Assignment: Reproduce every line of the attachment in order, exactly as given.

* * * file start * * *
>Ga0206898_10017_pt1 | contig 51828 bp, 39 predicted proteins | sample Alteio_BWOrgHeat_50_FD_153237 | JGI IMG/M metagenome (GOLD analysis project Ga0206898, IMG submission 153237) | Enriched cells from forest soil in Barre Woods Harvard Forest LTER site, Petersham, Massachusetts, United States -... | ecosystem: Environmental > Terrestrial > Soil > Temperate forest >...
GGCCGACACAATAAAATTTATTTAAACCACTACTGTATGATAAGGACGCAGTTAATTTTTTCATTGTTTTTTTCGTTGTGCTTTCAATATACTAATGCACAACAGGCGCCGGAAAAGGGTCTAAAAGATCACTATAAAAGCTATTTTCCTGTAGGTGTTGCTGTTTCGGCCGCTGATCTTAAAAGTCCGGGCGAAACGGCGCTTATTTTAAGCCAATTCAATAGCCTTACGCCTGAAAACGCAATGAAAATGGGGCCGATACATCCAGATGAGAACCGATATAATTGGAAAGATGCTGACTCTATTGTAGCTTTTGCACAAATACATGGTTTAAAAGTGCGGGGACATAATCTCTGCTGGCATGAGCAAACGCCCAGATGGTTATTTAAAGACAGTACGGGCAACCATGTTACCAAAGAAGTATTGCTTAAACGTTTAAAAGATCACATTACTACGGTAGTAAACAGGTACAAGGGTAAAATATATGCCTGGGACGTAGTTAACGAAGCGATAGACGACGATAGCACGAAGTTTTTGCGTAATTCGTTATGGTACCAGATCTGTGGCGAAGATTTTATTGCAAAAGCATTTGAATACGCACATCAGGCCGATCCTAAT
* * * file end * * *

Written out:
>Ga0206898_10017_pt1 | contig 51828 bp, 39 predicted proteins | sample Alteio_BWOrgHeat_50_FD_153237 | JGI IMG/M metagenome (GOLD analysis project Ga0206898, IMG submission 153237) | Enriched cells from forest soil in Barre Woods Harvard Forest LTER site, Petersham, Massachusetts, United States -... | ecosystem: Environmental > Terrestrial > Soil > Temperate forest >...
GGCCGACACAATAAAATTTATTTAAACCACTACTGTATGATAAGGACGCAGTTAATTTTTTCATTGTTTTTTTCGTTGTGCTTTCAATATACTAATGCACAACAGGCGCCGGAAAAGGGTCTAAAAGATCACTATAAAAGCTATTTTCCTGTAGGTGTTGCTGTTTCGGCCGCTGATCTTAAAAGTCCGGGCGAAACGGCGCTTATTTTAAGCCAATTCAATAGCCTTACGCCTGAAAACGCAATGAAAATGGGGCCGATACATCCAGATGAGAACCGATATAATTGGAAAGATGCTGACTCTATTGTAGCTTTTGCACAAATACATGGTTTAAAAGTGCGGGGACATAATCTCTGCTGGCATGAGCAAACGCCCAGATGGTTATTTAAAGACAGTACGGGCAACCATGTTACCAAAGAAGTATTGCTTAAACGTTTAAAAGATCACATTACTACGGTAGTAAACAGGTACAAGGGTAAAATATATGCCTGGGACGTAGTTAACGAAGCGATAGACGACGATAGCACGAAGTTTTTGCGTAATTCGTTATGGTACCAGATCTGTGGCGAAGATTTTATTGCAAAAGCATTTGAATACGCACATCAGGCCGATCCTAAT